I think society is too concerned with being “normal”. This is my opinion and you may not agree with it. I will tell you what led me to think this.
Presently my health has been spiralling in and out of fatigue in an uncontrolled and erratic way. I am not sure what to blame, whether it is being busy, being stressed, not getting enough sleep, erratic weather, or perhaps it is just bound to happen periodically no matter what I try. I am feeling very abnormal at the moment, like I cannot keep up with my peers and live my life like others. For example, tonight I drove home from work and parked in the carport only to have zero energy left to actually get out of the car, unlock the door and go inside. When I finally went inside every second focused on me getting into bed for a nap. I don’t think my peers are sleeping at 6.30 pm because they almost crashed asleep in their carport.
It happened that before I came home tonight I was sitting in the car briefly listening to the radio. There was a lady on the radio (possibly an expert, but I didn’t hear her name), talking about depression and offering advice as to how to help a friend regain a normal life after being depressed. I kind of got angry inside when I heard this lady use the word “normal”. I thought, “what is normal lady, maybe this is normal for this person?” I think this was a regrettable choice of word. To tell a person that they must aim to “get back to normal” is to dismiss the struggle, to ignore the effort on the days where depression was experienced and survived, to categorise and ostracise the individual that this person is. Trying to gain “normality” may equate to setting this person up for failure. Trying to gain a more positive outlook might be more appropriate. Or trying to regain constant work life, that might be what the person needs. Being told he or she is living an abnormal life, that is not needed. What happens next time the illness becomes bad again? Does this person feel like he or she failed because they have to admit they are unwell again? Is the illness hidden on subsequent episodes? Does this person begin to hate who they have become?
What is normal? The dictionary says normal is ‘conforming to a standard’, or ‘the usual, typical, or expected state or condition’ (Google).
If I wish I was “normal’ I’m not sure what I am wishing for. It would be much clearer for me to say I wish I didn’t have a chronic illness. Everyone leads different lives with different issues, challenges and problems. The variety of personalities, experiences and lifestyles of people means that normal is a fallacy. For some people, having a chronic illness has become their normal, their life. Because if you start to think you are abnormal then it is like the illness is taking control and the true person is lost. It does not matter if you are in a situation where you could be classed as “abnormal”, you continue to be a valued individual- you continue to be you.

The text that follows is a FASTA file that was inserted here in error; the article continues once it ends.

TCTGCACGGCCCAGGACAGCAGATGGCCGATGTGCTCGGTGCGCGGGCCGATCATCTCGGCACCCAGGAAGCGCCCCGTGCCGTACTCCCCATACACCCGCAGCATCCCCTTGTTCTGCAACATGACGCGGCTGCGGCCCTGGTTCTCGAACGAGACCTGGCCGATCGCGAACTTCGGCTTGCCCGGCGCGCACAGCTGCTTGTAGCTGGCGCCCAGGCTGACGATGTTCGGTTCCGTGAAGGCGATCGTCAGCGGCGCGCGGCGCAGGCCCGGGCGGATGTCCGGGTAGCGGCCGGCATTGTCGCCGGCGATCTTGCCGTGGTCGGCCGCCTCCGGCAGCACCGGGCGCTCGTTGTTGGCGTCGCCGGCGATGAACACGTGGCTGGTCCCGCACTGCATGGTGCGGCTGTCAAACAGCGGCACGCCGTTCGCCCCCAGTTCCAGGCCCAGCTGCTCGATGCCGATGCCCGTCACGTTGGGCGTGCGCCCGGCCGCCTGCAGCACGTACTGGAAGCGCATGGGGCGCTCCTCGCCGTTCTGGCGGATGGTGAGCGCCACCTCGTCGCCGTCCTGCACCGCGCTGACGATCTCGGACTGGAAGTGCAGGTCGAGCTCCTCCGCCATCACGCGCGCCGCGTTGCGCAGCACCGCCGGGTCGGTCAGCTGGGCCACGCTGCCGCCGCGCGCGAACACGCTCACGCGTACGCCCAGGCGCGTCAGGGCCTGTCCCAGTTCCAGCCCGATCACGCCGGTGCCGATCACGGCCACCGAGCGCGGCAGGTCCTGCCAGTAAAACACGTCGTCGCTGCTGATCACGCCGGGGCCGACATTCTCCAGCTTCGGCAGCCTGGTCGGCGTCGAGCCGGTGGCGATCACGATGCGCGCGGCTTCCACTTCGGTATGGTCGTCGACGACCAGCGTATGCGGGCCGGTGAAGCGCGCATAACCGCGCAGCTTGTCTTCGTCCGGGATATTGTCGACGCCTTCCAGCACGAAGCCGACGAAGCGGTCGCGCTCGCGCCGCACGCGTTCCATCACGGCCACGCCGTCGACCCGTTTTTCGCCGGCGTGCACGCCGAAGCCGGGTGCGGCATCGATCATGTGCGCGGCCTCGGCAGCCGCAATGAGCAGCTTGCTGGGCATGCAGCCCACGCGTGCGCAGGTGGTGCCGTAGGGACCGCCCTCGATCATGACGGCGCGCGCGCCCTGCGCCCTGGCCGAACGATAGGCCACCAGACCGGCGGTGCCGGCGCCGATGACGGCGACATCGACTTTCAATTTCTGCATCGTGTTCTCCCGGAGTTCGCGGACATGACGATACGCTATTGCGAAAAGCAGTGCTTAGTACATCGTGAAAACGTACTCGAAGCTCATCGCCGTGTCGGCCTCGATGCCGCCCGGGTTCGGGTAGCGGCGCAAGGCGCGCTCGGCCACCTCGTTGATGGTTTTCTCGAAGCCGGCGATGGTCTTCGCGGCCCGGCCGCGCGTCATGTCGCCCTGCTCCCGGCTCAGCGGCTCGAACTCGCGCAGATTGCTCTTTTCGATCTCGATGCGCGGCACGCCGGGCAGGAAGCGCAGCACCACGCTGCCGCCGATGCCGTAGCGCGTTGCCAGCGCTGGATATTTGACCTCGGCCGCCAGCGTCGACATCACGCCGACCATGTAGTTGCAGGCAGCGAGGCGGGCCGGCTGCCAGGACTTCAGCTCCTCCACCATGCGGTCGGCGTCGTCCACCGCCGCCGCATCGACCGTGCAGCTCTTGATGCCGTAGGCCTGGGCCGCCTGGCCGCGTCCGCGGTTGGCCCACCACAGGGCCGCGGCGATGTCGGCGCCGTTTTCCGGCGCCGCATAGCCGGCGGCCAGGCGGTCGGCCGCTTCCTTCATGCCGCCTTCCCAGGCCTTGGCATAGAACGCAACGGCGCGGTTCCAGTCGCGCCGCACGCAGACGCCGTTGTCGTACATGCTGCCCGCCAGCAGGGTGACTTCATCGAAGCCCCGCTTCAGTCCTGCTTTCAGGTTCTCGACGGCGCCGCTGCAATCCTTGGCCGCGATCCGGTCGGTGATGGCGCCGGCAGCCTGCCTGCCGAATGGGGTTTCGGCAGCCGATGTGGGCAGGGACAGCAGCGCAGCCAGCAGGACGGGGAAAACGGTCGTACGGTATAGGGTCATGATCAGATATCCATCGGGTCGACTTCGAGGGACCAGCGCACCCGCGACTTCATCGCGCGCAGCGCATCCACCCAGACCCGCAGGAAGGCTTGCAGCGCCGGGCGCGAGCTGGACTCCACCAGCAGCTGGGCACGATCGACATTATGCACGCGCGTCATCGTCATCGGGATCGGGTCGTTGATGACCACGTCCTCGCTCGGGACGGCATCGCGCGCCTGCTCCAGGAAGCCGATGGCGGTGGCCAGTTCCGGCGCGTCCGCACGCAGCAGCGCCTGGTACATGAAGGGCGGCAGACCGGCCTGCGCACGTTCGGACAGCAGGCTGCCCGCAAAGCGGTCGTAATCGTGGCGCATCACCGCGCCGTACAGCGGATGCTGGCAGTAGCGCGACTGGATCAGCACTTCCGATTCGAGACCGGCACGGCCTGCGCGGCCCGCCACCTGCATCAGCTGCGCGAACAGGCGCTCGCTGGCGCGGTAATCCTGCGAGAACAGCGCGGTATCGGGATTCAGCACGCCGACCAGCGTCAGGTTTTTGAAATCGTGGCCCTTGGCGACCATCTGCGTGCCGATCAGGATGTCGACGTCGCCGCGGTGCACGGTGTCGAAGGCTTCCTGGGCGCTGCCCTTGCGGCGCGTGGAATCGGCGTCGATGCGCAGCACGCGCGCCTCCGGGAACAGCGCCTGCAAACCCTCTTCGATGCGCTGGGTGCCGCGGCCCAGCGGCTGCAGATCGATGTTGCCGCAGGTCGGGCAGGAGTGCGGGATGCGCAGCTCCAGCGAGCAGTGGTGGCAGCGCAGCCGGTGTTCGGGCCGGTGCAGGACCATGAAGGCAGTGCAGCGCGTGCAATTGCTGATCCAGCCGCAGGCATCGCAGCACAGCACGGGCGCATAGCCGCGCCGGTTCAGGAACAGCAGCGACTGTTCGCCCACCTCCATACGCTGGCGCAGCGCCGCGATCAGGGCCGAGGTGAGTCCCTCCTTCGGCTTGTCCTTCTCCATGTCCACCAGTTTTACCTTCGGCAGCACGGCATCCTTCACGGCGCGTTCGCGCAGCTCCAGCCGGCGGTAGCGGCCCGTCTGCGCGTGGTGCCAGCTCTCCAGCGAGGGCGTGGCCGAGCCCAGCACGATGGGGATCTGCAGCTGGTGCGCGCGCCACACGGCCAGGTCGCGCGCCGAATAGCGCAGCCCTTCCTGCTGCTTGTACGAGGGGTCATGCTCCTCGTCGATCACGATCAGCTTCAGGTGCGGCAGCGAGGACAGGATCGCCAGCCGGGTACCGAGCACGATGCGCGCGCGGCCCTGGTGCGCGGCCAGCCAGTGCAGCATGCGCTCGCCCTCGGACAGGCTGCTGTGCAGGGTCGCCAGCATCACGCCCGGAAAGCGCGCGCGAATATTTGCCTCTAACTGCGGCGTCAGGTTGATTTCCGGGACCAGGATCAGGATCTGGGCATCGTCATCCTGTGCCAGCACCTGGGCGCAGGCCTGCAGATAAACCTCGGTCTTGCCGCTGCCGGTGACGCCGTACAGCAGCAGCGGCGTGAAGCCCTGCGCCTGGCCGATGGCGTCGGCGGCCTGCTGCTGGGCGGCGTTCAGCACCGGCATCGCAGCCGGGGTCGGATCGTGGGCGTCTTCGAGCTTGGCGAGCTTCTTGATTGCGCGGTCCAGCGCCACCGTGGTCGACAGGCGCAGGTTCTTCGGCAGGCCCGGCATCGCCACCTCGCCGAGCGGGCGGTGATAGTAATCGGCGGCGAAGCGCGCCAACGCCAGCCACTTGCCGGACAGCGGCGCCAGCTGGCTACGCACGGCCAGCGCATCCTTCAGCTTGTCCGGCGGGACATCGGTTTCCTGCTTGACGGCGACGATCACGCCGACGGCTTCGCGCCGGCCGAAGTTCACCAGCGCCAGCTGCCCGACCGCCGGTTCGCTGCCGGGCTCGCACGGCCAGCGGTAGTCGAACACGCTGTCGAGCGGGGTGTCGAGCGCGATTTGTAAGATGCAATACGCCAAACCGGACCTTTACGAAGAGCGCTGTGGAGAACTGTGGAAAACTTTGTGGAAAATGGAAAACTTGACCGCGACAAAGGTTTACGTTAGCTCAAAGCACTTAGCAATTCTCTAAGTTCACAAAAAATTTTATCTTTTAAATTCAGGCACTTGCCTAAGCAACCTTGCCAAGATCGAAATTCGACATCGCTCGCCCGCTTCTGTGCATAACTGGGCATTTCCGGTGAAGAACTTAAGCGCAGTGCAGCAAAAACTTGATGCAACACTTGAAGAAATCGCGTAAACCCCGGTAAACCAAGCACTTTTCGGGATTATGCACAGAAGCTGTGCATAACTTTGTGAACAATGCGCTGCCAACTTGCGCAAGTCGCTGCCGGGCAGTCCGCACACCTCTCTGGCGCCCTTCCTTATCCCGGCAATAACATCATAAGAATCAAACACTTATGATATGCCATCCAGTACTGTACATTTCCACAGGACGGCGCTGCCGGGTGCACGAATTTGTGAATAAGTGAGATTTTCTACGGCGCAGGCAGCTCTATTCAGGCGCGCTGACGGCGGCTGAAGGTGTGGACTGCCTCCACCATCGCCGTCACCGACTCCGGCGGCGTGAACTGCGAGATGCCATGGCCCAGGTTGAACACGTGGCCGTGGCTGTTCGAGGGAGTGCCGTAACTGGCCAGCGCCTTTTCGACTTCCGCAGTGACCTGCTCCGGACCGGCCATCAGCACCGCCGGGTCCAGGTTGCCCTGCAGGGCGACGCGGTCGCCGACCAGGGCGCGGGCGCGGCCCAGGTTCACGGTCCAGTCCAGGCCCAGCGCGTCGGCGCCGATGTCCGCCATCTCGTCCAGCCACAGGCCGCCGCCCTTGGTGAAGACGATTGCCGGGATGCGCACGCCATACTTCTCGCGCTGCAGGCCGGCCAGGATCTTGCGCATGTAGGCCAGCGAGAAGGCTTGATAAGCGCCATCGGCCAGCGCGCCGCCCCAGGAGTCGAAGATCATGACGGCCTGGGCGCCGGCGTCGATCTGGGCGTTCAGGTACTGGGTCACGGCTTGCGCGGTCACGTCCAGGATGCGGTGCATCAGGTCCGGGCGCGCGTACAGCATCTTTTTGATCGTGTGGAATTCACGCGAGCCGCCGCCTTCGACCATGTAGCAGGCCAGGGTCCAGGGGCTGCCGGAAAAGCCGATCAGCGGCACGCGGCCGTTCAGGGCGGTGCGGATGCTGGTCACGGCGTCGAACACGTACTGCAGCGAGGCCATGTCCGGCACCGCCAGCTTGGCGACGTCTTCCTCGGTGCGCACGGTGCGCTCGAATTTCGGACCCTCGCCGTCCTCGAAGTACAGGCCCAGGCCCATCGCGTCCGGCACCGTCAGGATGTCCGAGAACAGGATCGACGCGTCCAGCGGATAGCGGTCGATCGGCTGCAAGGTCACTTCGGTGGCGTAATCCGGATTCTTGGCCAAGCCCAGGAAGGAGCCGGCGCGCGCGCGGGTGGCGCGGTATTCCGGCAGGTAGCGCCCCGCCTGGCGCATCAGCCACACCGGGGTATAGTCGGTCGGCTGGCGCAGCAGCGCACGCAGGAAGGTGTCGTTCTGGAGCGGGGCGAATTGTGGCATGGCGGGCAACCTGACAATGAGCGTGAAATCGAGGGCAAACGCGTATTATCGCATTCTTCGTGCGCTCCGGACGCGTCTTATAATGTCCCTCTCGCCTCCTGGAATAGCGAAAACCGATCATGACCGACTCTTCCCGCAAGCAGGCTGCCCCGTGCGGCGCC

Unfortunately, having a chronic illness is normal life for many, many people. I read a paper that said 26.1% of people in my age bracket, 25-44 years old, reported having at least one chronic illness in Australia in 2004-2005. Ten years on, I am sure this is even greater today, as reporting is more common and diagnosis and treatment for illness more accessible nowadays. This survey also found that 53.1% of 45-64 year olds and 79.6% of those 65 and over reported having one or more chronic illnesses. As the two older age groups had over 50% with chronic illnesses, does then mean that chronic illness is in fact normal for over 45s? Hahaha. That isn’t true is it? But statistics show that chronic illness is the expected state of older citizens. Perhaps I am just a few years ahead of time?
The concept of normality has a judgemental element to it. It is like organising individuals into “OK” and “not OK” categories. Everyone stands around pointing fingers at each other saying you aren’t normal, when in fact, variety, as seen in everyone as a society, is normal. Is it normal to not be normal? That would make a lot more sense. Coming with the judgemental concept of normality is stigma. The stigma towards being abnormal is what is to blame for self image and self esteem problems, mental health issues, hiding the truth, staying in the closet, etc.
If we instead considered that what is normal for one person is not the same as what is normal for another person, much of the stigma disappears. Perhaps, the idea of normal is also fluid throughout one’s life. This type of normal does not fit the Google definition given earlier. I am sure sociology academics would find all sorts of explanations for the concept of normal and how it assists society with self-regulation. However, it seems that the actual definition of the word normal does not work in reality. Enacting the idea of normal is impossible and likely to lead to feelings of inferiority and rejection. The hiding and disgrace that occurs when a person thinks them self abnormal does not need to happen in a world where all types of normal exist. In this type of world, there is no abnormal. There is unusual and unlikely and not common, but no abnormal.
I have a chronic illness, struggle with that illness on and off, but I also want to be considered as normal. I am a normal person who has an uncommon illness. My illness does not make me abnormal. It means I have a chronic illness.